She Persisted

She Persisted: 13 American Women Who Changed the World, by Chelsea Clinton, illustrated by Alexandra Boiger, Philomel; $17.99 32 pages, ages 4-7.

“I wrote this book for everyone who’s ever wanted to speak up but has been told to quiet down–for everyone who’s ever been made to feel less than,” said Chelsea Clinton about her children’s book, She Persisted. Certainly, the goal is laudable: profile thirteen American women whose strength and perserverance helped change the world for the better. Harriet Tubman, Hellen Keller, Virginia Apgar, and even Oprah Winfrey appear as pint-size activists. In each vignette, Clinton presents the challenges each woman faced and repeats the current feminist rallying-call, “She persisted.” The book joins a fleet of recently published girl-power volumes like Feminist Baby and Goodnight Stories for Rebel Girls

Each woman is presented chronologically, but there are no dates to pinpoint the progression across time. Luckily, Alexandra Boiger’s marvelous double-page illustrations help to fill the gap. Perceptive readers will have questions about these women, such as when they lived, how they made history, and who helped them. For example, Anne Sullivan appears in an image of Hellen Keller, but isn’t mentioned by name. Yet, there are no endnotes or bibliography to help answer those questions. That aside, the text itself feels forced–read aloud, the words are halting, hesitating, and, unfortunately, boring, which these women certainly were not. The presentation is less a celebration than a suggestion that women, simply by virtue of being women, will always face a stacked deck, and those who succeed do so alone.

Clinton fans will no doubt flock to the book regardless, but those looking for more engaging accounts of brave American women would do better to look elsewhere–the recently published Motor Girls by Sue Macy, for example (National Geographic, $17.99, ages 11-14), is a fascinating account of women at the turn of the twentieth century who took to the open road despite much (male) protest. It’s thorough, engaging, and packed with primary source material, statistics, and lively anecdotes. Amy Ehrlich’s Willa, illustrated by Wendell Minor (Paula Wiseman, $16.99, 72 pages, ages 6-10) is an excellent picture-book biography of one of America’s most beloved writers.

Well-intentioned, She Persisted lacks joy, and despite its simplicity, manages to strike an unwelcome didactic tone. “Remember these women,” Clinton writes. “They persisted and so should you.” Rather than a lively, well-written, and informational account of great women, She Persisted offers platitudes that do little to inspire.

 

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Brains Over Beauty: A Look at Two New Picture Books

Books about smart girls are sweeping the picture-book industry, and rightly so; saccharine stories about ditzy dumbos are a dime a dozen, and girls need industrious, adventurous role-models to admire. Merryn’s Journey (Brian Hastings, illustrated by Tony Mora and Alexis Seabrook; Sterling Children’s Books, $14.95, 40 pages, ages 4-7, October 4, 2016) hopes to join the girl power pantheon, but it doesn’t quite make the cut. In video game developer Brian Hasting’s first children’s book, Merryn is a faithful, hardworking young girl whose fisherman father goes missing. A vivid dream convinces her to craft a submersible and retrieve him. Along the way, the intrepid Merryn meets a giant sea spider, baby sea serpent, mermaids, and other creatures. Though well-intentioned, the story falls flat–it should sing, but rather, it focuses too much on providing a female character who is admired for her skill instead of her beauty. Admirable for its goals, this narrative feels forced and formulaic. Sometimes, stories can be saved by great art, but Tony Mora and Alexis Seabrook’s illustrations are proasic, surprising given that the book is a companion to the Song of the Deep video game starring Merryn and her subaquatic consorts–the illustrations should be dynamic.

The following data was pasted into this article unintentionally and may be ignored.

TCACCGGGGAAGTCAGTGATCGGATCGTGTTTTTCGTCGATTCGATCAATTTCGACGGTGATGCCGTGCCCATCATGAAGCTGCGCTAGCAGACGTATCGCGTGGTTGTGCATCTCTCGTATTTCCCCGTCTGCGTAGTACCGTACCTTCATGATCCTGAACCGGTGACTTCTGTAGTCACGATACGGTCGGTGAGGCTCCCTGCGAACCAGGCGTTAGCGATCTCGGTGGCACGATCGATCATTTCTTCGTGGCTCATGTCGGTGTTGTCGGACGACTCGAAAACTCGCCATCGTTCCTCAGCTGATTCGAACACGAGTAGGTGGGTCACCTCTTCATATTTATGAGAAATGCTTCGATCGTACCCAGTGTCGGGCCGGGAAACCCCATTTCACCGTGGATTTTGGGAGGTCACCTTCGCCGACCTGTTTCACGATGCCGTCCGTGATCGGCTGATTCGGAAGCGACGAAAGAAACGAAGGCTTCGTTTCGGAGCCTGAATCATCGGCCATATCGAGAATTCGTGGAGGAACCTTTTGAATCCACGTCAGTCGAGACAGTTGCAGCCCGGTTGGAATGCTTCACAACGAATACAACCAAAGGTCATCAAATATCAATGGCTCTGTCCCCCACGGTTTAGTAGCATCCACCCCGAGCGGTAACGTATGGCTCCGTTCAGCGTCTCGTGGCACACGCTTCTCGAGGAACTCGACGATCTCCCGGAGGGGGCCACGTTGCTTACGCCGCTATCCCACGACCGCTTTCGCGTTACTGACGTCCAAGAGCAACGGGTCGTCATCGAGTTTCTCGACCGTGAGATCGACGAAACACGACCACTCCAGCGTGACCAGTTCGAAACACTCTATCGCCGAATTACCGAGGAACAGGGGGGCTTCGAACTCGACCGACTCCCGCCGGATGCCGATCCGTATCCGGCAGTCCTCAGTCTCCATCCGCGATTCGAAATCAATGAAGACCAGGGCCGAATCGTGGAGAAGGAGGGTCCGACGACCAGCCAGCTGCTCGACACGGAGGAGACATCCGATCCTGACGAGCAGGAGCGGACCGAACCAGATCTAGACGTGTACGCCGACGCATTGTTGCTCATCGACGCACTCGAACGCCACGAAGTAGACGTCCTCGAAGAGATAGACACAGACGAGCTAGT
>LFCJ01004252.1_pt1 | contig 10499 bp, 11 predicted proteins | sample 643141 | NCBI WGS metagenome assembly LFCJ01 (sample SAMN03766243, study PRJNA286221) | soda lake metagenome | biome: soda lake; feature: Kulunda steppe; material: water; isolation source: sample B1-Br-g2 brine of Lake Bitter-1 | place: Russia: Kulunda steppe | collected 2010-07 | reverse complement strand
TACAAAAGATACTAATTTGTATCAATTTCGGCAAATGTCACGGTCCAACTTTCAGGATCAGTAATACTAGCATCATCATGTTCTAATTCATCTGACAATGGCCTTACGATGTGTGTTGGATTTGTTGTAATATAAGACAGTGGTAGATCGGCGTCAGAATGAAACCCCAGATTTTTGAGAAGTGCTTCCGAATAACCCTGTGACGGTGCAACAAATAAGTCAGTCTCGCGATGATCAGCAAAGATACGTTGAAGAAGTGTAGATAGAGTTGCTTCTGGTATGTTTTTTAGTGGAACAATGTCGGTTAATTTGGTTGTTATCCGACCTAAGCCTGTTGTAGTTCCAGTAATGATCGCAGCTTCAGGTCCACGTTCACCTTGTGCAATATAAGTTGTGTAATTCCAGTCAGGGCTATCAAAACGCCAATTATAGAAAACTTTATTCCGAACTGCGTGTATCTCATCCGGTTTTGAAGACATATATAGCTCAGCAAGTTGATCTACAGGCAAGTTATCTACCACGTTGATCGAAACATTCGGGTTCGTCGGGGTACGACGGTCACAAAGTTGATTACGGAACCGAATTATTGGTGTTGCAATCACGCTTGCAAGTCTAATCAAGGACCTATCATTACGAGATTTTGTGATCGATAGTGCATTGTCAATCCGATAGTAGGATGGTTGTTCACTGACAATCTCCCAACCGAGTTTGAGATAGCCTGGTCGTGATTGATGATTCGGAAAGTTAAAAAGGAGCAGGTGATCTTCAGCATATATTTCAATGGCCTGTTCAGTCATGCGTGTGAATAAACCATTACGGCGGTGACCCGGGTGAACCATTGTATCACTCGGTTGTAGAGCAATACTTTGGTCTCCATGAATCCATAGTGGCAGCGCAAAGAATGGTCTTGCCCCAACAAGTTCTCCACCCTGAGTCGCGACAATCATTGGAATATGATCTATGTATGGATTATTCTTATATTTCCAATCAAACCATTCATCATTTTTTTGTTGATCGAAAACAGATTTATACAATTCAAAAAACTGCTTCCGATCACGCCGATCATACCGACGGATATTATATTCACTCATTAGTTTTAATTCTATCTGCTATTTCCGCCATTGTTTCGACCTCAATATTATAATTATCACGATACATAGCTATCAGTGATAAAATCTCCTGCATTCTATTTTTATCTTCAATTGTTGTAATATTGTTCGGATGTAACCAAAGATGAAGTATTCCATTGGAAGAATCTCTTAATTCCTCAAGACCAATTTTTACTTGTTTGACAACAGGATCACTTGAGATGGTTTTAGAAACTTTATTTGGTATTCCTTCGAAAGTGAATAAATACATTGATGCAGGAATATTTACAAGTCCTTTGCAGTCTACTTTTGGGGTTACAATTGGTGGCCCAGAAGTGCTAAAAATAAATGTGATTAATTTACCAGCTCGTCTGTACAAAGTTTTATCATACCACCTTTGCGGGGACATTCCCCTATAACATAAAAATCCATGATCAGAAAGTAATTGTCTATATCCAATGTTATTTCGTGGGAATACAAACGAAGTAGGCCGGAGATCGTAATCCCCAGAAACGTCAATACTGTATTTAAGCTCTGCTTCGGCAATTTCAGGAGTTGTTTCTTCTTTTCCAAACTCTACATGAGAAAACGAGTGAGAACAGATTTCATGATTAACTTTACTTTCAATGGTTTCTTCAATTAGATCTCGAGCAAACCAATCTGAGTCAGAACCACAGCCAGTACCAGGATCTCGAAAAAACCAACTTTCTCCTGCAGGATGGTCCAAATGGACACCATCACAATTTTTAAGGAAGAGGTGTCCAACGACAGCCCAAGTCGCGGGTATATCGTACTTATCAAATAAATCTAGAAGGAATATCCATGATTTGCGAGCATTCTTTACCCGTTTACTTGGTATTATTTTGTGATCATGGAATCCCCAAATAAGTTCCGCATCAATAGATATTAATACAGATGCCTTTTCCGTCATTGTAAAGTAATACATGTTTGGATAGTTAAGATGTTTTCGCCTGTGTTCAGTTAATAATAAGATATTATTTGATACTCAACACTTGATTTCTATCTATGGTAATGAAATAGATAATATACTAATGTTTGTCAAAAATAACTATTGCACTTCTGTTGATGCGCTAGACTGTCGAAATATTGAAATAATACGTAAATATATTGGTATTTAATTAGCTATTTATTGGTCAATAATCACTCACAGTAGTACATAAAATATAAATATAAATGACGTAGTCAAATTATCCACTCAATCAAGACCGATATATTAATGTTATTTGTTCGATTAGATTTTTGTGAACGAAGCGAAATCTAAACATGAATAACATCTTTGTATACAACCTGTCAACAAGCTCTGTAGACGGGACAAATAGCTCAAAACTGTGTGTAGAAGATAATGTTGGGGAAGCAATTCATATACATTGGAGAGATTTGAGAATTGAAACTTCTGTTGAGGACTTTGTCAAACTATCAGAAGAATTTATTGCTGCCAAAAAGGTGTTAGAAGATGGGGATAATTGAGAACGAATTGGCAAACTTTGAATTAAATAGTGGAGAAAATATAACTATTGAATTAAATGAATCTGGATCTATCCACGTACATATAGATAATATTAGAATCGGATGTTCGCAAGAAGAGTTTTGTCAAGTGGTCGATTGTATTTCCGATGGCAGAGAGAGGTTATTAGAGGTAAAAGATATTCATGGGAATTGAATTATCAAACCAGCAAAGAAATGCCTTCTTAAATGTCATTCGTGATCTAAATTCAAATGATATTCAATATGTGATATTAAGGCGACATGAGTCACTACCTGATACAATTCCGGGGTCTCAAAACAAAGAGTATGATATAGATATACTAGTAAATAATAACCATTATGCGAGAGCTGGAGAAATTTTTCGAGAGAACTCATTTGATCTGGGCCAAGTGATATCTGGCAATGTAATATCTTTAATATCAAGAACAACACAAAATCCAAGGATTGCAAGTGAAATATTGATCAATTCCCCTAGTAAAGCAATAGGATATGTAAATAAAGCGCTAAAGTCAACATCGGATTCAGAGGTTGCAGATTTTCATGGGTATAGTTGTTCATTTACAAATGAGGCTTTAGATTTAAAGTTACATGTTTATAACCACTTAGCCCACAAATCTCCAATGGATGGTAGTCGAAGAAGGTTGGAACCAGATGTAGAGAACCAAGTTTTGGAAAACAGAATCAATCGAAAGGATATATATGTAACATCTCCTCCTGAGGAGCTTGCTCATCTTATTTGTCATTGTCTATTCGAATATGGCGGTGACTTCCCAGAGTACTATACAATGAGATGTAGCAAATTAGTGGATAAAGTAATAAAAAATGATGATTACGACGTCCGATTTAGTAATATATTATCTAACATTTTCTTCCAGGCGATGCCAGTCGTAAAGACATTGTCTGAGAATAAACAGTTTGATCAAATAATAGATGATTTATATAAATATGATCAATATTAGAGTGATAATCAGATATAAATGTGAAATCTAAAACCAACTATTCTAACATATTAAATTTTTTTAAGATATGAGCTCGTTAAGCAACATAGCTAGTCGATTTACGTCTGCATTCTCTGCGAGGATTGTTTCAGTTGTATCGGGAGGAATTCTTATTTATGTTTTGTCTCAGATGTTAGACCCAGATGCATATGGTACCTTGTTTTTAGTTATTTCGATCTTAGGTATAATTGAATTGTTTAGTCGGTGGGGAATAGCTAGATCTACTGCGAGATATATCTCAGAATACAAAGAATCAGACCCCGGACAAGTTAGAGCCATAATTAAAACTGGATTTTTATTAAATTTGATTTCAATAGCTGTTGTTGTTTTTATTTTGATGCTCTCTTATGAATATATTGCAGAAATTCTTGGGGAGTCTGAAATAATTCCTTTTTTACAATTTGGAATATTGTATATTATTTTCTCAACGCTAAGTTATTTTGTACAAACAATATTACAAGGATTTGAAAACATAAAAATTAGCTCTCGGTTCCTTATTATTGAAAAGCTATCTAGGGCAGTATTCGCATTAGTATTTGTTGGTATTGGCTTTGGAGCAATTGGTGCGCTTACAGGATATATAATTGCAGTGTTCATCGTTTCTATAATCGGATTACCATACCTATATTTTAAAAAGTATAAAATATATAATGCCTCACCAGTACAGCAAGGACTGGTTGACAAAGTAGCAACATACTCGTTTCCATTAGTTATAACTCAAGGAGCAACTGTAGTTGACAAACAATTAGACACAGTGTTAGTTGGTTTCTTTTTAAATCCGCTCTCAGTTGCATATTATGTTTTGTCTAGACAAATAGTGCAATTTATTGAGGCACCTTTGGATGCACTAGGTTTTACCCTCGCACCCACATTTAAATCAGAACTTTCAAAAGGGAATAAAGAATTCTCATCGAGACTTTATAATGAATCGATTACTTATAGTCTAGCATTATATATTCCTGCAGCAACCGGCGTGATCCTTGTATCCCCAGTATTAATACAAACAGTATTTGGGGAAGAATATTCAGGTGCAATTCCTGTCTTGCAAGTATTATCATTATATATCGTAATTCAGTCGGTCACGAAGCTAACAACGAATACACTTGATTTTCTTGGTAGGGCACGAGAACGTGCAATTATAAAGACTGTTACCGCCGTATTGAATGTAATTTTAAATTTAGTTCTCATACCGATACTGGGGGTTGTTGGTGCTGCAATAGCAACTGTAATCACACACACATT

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Images used with permission from Sterling Books. Text 

© 2016 Brian Hastings Images 

© Tony Mora and Alexis Seabrook

Parents looking for a truly superb picture book celebrating young girls and their talents would do well with the recently published Cleonardo: The Little Inventor (Arthur A. Levine Books, 48 pages, $18.99, ages 4-8, August 2016), by Caldecott Honor winner Mary Grandpré. Here too, is a celebration of brains over beauty–little Cleonardo is the granddaughter of master inventor Leonardo da Vinci (here charmingly referred to as “Grandpa Leo”). Cleonardo’s dad Geonardo is a tinkerer, with plans to enter the town’s Grand Festival of Inventions. Cleo wants to help, but Geonardo pushes her away. Determined to impress her father and show that she’s equally capable of inventing, Cleonardo enlists the help of Grandpa Leo to enter her own creation in the fair. Will father and daughter realize that two heads are better than one? An outstanding ode to the value of collaboration, determination, and ingenuity,

Grandpré’s paper collages and acrylics bathe the characters in that famous Italian luminescence, each page richly in textured and full of nuance, just like family dynamics.

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Images from Cleonardo, The Little Inventor written and illustrated by Mary GrandPré. Used with permission from Arthur A. Levine Books/Scholastic.